Just about every business out there needs to be thinking of ways to innovate to come up with the proverbial “next big idea.” But what exactly is innovation? And how do you, as a small business owner, look for it, create it or even establish the kind of organizational culture that fosters it?
Clay Christensen, a Harvard Business School professor and author of The Innovator's Dilemma, originally coined the phrase “disruptive innovation” back in 1995. While it can mean different things to different people, Scott D. Anthony, who heads Asian operations for Innosight, a global strategic innovation consulting and investment firm founded by Christensen, uses the following definition:
Disruptive innovation is something that transforms existing markets or creates new ones by making something simple, affordable, accessible or convenient.
Disruptive Innovation in the Real World
Familiar examples of disruptive innovations might be the iPhone, Facebook or the light bulb—products and services that changed how we interact with the world around us. But the mistake most business owners make, says Anthony, is that they believe it’s only the Steve Jobs, Mark Zuckerbergs and Thomas Edisons of the world who are capable of creating disruptive innovation.
“The number one barrier to innovation is that people view it in a mythical way,” Anthony says.
Anthony, who is based in Singapore, has written his own book on the subject, titled The Little Black Book of Innovation. The book details a 28-day plan any business can implement to drive innovation.
“The reality is that innovation is something that can be done by anyone," Anthony says. "But it takes hard work, practice and failure. The best innovations come from trial and error and not out of thin air like most people tend to think.”
Lessons for Small Businesses
Anthony adds that there is also a belief that it’s only large companies that can afford to invest in innovation. He says that large companies understand the need to innovate because it’s a strategy to guard against threats. But just as important for small businesses is the focus on innovation because it can energize a company and create tremendous opportunities for growth.
In terms of how to prepare your small business for disruptive innovation, Anthony says there are two key lessons:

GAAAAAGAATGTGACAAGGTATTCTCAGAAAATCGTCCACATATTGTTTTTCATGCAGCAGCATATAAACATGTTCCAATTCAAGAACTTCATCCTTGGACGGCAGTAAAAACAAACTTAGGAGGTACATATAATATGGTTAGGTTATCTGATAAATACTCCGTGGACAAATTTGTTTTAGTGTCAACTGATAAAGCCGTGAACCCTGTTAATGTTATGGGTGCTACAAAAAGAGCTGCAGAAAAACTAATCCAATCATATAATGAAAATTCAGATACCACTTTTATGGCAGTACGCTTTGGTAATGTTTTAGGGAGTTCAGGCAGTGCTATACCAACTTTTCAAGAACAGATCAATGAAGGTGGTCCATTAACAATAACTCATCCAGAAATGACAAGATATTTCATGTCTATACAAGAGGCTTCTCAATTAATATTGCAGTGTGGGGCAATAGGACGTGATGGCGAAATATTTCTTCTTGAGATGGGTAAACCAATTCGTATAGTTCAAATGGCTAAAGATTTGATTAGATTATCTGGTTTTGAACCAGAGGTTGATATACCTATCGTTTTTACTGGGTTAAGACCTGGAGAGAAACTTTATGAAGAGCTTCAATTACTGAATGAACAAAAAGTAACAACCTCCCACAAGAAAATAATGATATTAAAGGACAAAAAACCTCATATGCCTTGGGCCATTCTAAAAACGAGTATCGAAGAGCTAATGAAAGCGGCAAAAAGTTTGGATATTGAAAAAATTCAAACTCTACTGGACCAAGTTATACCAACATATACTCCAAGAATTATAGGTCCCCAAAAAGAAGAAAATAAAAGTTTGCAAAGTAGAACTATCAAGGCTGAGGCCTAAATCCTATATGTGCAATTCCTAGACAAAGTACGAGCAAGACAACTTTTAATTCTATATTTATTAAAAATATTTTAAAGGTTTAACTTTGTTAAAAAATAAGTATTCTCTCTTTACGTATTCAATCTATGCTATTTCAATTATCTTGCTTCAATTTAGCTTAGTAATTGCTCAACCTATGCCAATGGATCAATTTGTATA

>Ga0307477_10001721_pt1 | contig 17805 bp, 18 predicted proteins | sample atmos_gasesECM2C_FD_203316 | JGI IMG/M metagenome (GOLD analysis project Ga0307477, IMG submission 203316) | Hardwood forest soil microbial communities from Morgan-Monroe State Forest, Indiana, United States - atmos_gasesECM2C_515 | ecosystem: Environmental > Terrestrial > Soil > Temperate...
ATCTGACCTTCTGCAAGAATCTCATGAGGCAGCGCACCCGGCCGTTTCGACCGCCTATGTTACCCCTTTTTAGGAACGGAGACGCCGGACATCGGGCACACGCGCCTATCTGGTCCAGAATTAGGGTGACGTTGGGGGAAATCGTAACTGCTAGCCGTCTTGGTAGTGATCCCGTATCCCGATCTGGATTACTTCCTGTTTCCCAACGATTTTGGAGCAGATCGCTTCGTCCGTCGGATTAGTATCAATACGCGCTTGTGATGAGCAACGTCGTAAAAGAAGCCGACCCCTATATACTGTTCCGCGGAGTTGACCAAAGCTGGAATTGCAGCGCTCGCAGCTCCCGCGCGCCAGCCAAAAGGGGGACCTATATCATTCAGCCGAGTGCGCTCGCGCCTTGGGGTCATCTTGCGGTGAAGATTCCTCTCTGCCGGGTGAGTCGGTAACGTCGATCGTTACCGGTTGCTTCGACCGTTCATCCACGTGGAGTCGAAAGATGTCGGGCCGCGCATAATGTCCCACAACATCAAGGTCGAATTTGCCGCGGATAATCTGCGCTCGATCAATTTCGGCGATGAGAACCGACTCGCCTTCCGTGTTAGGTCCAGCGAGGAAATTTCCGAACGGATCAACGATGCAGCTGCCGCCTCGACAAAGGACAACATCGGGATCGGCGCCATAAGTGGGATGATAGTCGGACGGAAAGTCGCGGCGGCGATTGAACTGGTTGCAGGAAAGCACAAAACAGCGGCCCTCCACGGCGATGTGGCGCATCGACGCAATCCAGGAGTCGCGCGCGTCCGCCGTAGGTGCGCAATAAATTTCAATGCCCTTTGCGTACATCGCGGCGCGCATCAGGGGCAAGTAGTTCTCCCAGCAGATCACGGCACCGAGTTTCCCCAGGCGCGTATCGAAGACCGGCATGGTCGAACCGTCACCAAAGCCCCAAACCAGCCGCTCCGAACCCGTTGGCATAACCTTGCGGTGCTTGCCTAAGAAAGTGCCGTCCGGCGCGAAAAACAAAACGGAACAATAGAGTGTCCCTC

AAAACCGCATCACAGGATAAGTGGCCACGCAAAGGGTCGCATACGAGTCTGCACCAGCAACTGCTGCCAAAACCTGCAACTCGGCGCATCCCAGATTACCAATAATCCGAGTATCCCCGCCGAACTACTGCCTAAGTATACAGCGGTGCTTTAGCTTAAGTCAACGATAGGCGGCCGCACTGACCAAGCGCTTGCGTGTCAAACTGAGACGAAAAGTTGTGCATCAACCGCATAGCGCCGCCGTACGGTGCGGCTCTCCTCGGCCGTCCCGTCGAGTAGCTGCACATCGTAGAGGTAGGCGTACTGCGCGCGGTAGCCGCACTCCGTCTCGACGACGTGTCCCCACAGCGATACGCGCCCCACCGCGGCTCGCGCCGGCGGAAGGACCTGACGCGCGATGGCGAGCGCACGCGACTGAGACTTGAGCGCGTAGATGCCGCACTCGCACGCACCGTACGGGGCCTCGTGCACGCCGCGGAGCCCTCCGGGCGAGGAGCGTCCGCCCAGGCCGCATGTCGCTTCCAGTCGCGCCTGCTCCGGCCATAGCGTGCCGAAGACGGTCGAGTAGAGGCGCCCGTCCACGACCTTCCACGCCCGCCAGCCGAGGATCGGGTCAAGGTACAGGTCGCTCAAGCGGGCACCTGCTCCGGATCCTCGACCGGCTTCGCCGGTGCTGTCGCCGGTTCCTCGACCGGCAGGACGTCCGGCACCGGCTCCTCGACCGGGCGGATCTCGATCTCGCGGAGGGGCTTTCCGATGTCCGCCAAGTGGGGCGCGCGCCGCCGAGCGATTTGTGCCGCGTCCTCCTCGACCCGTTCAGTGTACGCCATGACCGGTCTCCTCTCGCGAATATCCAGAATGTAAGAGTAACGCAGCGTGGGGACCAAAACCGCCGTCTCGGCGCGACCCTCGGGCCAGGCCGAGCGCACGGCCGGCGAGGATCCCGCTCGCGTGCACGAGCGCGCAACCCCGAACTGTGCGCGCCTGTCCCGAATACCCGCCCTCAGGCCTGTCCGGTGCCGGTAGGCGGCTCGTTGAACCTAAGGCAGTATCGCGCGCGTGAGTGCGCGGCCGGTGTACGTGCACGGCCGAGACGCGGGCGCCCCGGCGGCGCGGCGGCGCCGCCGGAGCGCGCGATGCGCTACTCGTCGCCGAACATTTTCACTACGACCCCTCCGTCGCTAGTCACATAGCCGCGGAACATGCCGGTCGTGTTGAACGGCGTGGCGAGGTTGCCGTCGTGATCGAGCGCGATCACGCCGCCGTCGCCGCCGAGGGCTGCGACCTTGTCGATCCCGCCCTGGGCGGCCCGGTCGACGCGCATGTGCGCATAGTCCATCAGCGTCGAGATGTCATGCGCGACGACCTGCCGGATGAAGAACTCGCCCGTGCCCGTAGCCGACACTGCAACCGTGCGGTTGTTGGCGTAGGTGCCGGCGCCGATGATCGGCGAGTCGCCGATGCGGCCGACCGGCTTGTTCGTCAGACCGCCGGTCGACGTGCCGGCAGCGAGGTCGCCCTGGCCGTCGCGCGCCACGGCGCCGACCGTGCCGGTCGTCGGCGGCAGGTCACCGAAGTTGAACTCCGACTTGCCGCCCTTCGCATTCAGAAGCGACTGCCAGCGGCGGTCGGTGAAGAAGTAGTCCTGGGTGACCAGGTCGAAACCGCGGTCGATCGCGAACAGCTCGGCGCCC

1. The best ideas occur at intersections between disciplines. That can mean mixing up sales people with engineers or marketers with HR people. For example, the beauty of Apple’s products emerges from the intersection of liberal arts and technology.
2. Innovators find ways to interact. This applies to people both inside and outside of the company’s walls as a way to uncover new opportunities or to identify ideas your company could copy and improve upon. “Pablo Picasso once said, ‘Good artists copy; great artists steal,’” Anthony says.
When Anthony works with small businesses attempting to weave more innovation into their cultural DNA, he also points to a few key lessons he borrowed from his personal Mt. Rushmore of innovative thinkers: A.G. Lafley, former CEO of Procter & Gamble; famed inventor Thomas Edison; boxer Mike Tyson; and Anthony's grandfather, Robert Anthony Sr.
A.G. Lafley. Lafley's company, P&G, created breakthrough products like Swiffer and Febreze. According to Anthony, “The guidance he provides is to take a market-first perspective, which means adopting the mindset and the mantra that the consumer is boss. No matter what size company you have, you need to understand your market and look through the eyes of your consumer in order to innovate.”
Thomas Edison. Edison actually improved upon a 50-year-old idea when he created the light bulb: “It was Edison who said that genius is 1% inspiration and 99% perspiration. I see people who get paralyzed because they think they don’t have the perfect idea. But there really is no such thing. The greatest ideas come from experimentation and hard work.”
Mike Tyson. Anthony says of the former heavyweight champion: “Tyson had this great line where he said everybody has a plan until they get punched in the face. People tend to think that innovation is an analytic or academic exercise. It’s not. There is no perfect plan. In order to innovate, you have to get out there and try things.”
Robert Anthony Sr. The prolific author and teacher is a member of the Accounting Hall of Fame. Anthony praises his progenitor: “My grandfather taught me a key life lesson when I was 7. He had me read his book, The Essentials of Accounting, where I first learned about the dual-aspect concept, which states that every credit has a debit. This has stuck with me for 30 years and applies to innovation because you need to recognize that things that make you good or strong also make you weak in some way. If you want to innovate, therefore, you need to think and act in different ways.”
According to Anthony, the key for any company to create disruptive innovation is to stop thinking and start doing.
“It’s not rocket science,” he says. “Innovation is a learned skill or discipline that can be mastered. The first step is to get over that fear because anyone can do this.”
Which innovative thinkers have inspired you?